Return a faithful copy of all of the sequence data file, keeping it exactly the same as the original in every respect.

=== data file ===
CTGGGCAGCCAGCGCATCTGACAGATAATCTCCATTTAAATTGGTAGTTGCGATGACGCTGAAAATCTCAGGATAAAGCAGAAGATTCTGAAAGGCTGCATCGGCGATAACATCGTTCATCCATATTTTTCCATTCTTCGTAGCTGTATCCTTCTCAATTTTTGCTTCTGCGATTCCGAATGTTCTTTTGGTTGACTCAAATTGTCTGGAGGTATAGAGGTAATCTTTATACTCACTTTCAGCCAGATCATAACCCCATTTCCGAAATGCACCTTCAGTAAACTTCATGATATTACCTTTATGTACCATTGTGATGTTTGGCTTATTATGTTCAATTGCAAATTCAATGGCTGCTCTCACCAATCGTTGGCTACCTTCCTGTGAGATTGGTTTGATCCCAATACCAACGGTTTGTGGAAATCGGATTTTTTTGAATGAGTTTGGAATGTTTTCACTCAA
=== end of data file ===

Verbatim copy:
CTGGGCAGCCAGCGCATCTGACAGATAATCTCCATTTAAATTGGTAGTTGCGATGACGCTGAAAATCTCAGGATAAAGCAGAAGATTCTGAAAGGCTGCATCGGCGATAACATCGTTCATCCATATTTTTCCATTCTTCGTAGCTGTATCCTTCTCAATTTTTGCTTCTGCGATTCCGAATGTTCTTTTGGTTGACTCAAATTGTCTGGAGGTATAGAGGTAATCTTTATACTCACTTTCAGCCAGATCATAACCCCATTTCCGAAATGCACCTTCAGTAAACTTCATGATATTACCTTTATGTACCATTGTGATGTTTGGCTTATTATGTTCAATTGCAAATTCAATGGCTGCTCTCACCAATCGTTGGCTACCTTCCTGTGAGATTGGTTTGATCCCAATACCAACGGTTTGTGGAAATCGGATTTTTTTGAATGAGTTTGGAATGTTTTCACTCAA